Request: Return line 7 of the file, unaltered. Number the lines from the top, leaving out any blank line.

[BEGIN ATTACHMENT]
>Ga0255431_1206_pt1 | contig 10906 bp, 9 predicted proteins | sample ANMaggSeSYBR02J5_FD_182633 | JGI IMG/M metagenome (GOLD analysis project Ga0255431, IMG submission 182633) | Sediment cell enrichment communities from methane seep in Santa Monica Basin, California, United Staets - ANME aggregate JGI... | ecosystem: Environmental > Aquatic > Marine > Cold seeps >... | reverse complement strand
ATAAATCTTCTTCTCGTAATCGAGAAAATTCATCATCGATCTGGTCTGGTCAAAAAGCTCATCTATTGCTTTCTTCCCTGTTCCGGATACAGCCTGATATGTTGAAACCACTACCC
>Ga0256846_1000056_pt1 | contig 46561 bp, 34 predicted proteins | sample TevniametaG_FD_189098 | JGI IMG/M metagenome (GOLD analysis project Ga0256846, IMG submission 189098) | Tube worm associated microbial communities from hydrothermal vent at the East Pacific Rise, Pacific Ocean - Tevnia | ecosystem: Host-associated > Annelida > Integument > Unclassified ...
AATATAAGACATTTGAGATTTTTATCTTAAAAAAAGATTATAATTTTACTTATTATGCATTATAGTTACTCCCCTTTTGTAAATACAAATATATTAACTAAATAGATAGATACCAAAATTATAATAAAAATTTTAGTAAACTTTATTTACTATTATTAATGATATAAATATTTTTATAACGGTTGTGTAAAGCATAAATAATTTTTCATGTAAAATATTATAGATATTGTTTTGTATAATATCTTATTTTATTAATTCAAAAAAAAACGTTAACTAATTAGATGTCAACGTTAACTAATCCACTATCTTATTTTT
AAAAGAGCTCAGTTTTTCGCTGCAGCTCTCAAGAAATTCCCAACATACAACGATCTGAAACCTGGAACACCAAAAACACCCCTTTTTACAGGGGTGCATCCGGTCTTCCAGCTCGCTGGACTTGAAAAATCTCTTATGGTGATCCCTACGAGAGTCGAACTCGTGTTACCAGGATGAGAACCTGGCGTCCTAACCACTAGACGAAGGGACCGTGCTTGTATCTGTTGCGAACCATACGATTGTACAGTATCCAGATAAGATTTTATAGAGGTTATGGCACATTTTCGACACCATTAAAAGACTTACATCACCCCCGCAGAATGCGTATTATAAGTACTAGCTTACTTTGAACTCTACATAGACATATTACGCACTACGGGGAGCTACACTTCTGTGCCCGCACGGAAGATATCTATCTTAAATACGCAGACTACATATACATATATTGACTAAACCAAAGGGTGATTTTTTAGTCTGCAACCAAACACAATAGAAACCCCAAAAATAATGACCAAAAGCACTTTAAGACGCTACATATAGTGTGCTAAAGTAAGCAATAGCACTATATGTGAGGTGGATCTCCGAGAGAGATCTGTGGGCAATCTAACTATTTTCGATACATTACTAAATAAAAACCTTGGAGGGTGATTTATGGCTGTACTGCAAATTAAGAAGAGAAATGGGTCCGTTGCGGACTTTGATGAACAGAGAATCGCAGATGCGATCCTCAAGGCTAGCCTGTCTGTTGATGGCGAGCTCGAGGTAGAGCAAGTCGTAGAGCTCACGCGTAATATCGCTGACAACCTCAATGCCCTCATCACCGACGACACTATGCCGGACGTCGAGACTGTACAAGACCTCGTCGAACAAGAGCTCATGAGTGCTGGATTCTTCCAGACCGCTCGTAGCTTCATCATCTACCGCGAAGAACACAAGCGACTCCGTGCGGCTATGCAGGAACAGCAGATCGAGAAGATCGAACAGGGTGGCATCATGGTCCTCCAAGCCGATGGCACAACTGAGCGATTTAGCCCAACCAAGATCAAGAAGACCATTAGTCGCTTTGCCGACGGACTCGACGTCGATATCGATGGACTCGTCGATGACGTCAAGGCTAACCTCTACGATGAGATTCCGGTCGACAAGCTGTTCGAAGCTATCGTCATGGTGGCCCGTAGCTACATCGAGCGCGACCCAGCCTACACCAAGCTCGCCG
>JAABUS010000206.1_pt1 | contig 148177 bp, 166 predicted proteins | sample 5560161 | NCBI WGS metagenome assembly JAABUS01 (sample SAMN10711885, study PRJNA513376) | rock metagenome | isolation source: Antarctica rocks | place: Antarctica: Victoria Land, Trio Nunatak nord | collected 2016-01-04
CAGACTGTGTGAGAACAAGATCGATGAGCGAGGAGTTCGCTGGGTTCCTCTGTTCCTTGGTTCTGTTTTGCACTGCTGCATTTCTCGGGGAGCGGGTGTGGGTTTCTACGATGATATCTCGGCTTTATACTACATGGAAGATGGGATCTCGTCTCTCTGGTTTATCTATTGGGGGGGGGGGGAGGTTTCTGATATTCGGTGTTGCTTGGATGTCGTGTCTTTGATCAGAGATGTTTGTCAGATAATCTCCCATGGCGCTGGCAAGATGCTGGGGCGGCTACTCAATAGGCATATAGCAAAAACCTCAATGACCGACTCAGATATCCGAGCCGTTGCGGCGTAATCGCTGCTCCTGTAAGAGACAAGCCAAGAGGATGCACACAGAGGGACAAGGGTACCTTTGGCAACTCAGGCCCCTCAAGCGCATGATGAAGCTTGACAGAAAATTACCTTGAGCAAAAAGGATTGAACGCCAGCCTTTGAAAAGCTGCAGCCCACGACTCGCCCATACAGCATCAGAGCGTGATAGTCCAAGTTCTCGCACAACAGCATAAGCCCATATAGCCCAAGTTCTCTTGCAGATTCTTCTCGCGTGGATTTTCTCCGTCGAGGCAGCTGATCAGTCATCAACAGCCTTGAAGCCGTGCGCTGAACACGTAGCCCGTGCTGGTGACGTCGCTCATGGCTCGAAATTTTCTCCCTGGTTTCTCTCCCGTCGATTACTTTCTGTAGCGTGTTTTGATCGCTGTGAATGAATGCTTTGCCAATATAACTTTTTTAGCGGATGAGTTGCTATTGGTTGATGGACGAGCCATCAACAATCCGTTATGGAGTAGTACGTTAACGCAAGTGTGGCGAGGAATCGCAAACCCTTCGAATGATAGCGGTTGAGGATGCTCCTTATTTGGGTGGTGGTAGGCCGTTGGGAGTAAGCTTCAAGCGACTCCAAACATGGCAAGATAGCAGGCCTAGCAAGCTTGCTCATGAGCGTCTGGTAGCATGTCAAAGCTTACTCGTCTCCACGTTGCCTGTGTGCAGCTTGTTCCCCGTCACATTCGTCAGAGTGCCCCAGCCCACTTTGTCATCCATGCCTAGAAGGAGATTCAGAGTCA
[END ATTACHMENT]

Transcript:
CAGACTGTGTGAGAACAAGATCGATGAGCGAGGAGTTCGCTGGGTTCCTCTGTTCCTTGGTTCTGTTTTGCACTGCTGCATTTCTCGGGGAGCGGGTGTGGGTTTCTACGATGATATCTCGGCTTTATACTACATGGAAGATGGGATCTCGTCTCTCTGGTTTATCTATTGGGGGGGGGGGGAGGTTTCTGATATTCGGTGTTGCTTGGATGTCGTGTCTTTGATCAGAGATGTTTGTCAGATAATCTCCCATGGCGCTGGCAAGATGCTGGGGCGGCTACTCAATAGGCATATAGCAAAAACCTCAATGACCGACTCAGATATCCGAGCCGTTGCGGCGTAATCGCTGCTCCTGTAAGAGACAAGCCAAGAGGATGCACACAGAGGGACAAGGGTACCTTTGGCAACTCAGGCCCCTCAAGCGCATGATGAAGCTTGACAGAAAATTACCTTGAGCAAAAAGGATTGAACGCCAGCCTTTGAAAAGCTGCAGCCCACGACTCGCCCATACAGCATCAGAGCGTGATAGTCCAAGTTCTCGCACAACAGCATAAGCCCATATAGCCCAAGTTCTCTTGCAGATTCTTCTCGCGTGGATTTTCTCCGTCGAGGCAGCTGATCAGTCATCAACAGCCTTGAAGCCGTGCGCTGAACACGTAGCCCGTGCTGGTGACGTCGCTCATGGCTCGAAATTTTCTCCCTGGTTTCTCTCCCGTCGATTACTTTCTGTAGCGTGTTTTGATCGCTGTGAATGAATGCTTTGCCAATATAACTTTTTTAGCGGATGAGTTGCTATTGGTTGATGGACGAGCCATCAACAATCCGTTATGGAGTAGTACGTTAACGCAAGTGTGGCGAGGAATCGCAAACCCTTCGAATGATAGCGGTTGAGGATGCTCCTTATTTGGGTGGTGGTAGGCCGTTGGGAGTAAGCTTCAAGCGACTCCAAACATGGCAAGATAGCAGGCCTAGCAAGCTTGCTCATGAGCGTCTGGTAGCATGTCAAAGCTTACTCGTCTCCACGTTGCCTGTGTGCAGCTTGTTCCCCGTCACATTCGTCAGAGTGCCCCAGCCCACTTTGTCATCCATGCCTAGAAGGAGATTCAGAGTCA